Malayan Tiger Conservation Project
This project subsequently kicked off in Jeli, Kelantan, where human-tiger conflict was a major issue at that time. Since then, the project has expanded to the greater Belum-Temengor Forest Complex, a priority area for tigers as identified under the National Tiger Action Plan.
This project will contribute towards the National Tiger Action Plan, a government strategy outlining the steps to be taken to ensure the long-term survival of tigers in the wild.
The objectives of this project include reducing poaching activities, conducting scientific monitoring on the population dynamics of tigers and their prey, raising awareness and reducing human-tiger conflicts through community engagement and educational programmes, ensuring forest connectivity, as well as monitoring land-use changes in tiger landscapes and communicating the cause and effects of human activities on nature to everyone.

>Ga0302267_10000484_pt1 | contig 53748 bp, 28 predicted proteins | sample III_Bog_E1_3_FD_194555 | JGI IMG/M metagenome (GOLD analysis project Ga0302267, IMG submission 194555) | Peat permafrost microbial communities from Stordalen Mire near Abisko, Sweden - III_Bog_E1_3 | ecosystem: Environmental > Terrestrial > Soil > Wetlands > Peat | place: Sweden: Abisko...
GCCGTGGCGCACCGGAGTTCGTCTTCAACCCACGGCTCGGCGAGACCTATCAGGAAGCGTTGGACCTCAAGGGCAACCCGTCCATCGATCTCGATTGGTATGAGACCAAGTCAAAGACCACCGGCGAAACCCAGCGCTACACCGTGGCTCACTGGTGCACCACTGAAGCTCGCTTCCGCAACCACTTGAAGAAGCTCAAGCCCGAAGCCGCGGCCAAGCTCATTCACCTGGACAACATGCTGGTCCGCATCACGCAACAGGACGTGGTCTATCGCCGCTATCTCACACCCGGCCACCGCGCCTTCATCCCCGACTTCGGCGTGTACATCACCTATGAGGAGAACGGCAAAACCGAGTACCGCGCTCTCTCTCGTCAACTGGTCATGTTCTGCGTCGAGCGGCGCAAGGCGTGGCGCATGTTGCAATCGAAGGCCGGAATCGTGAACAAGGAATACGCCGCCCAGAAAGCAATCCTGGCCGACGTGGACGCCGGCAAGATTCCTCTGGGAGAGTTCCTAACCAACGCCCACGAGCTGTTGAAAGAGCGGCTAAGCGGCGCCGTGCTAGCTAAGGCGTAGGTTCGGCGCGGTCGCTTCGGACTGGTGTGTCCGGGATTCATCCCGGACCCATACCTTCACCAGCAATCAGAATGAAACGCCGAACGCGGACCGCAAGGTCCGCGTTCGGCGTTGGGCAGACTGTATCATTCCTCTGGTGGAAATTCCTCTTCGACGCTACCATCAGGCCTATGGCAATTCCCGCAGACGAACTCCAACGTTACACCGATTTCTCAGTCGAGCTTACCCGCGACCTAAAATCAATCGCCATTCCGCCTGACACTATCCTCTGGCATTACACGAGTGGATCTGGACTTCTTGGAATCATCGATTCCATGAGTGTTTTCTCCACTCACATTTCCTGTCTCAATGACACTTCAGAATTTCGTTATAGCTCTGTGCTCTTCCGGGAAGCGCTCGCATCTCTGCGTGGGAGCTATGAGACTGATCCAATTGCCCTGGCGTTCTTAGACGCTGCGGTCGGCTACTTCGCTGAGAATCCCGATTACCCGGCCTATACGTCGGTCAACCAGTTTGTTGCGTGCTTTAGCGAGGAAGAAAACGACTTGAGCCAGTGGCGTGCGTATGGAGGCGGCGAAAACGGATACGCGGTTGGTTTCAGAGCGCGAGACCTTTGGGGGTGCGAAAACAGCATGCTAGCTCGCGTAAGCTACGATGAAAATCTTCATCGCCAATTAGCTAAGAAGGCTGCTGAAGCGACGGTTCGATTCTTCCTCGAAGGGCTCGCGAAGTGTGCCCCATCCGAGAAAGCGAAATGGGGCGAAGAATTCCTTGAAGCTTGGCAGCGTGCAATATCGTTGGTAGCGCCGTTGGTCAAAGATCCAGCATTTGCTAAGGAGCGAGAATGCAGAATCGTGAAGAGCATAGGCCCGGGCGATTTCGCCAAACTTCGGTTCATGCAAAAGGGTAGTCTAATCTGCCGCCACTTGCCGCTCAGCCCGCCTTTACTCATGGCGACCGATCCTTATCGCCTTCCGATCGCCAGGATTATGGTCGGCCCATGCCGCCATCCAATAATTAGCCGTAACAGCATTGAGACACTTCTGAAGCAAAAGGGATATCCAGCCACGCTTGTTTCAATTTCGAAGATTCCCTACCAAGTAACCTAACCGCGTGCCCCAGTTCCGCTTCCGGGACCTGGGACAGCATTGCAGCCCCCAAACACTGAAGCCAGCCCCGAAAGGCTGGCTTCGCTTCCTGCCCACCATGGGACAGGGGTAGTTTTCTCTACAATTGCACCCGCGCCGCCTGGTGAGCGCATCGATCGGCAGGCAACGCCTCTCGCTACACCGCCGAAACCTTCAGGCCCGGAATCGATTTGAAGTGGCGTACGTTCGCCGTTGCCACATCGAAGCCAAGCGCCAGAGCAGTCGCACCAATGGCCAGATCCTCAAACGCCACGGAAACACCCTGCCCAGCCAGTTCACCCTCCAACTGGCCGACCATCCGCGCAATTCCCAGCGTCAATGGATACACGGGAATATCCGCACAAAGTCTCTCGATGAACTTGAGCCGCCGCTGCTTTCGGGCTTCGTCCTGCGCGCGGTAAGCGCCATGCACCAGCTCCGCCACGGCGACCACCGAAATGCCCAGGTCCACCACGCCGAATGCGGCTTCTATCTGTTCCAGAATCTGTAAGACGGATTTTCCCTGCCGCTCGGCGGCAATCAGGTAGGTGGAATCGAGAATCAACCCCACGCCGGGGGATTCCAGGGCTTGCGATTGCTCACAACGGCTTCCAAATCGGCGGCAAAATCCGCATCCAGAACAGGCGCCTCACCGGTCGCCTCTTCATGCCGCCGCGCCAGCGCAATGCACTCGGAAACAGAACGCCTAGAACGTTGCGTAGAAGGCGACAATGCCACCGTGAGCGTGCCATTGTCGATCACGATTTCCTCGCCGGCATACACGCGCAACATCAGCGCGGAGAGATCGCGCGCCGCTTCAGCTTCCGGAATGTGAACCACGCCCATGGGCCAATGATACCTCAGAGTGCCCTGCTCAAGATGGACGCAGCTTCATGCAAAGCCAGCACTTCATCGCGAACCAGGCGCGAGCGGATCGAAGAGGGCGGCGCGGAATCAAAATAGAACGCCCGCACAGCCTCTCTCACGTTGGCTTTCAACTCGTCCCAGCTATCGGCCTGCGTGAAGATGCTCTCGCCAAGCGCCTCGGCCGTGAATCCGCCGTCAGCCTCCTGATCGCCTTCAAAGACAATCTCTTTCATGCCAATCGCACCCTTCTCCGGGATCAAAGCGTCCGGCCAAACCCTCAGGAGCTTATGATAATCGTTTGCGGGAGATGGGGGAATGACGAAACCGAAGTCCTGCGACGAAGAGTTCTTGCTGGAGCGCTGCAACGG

Each component forms an important part of a broader approach to addressing tiger conservation issues in Malaysia. The main efforts that are carried out by WWF-Malaysia can be divided into three areas:
CA|TS stands for Conservation Assured | Tiger Standards, and was developed by tiger and protected area experts.
Its goal is to effectively conserve, well-manage and ecologically connect tiger habitats to maintain, secure and recover viable populations. It also demonstrates and promotes the best practice in protected area management in Asia.
CA|TS was officially launched in 2013 and is an important part of Tx2, the global goal to double wild tiger numbers by the year 2022.
It is basically a set of criteria which allow tiger sites to check if their management will lead to successful tiger conservation.
It is organized under seven pillars and 17 elements of critical management activity.
The seven pillars are:
Peninsular Malaysia Terrestrial Conservation Programme
WWF-Malaysia, Peninsular Malaysia Office (HQ)
T: +603 7450 3773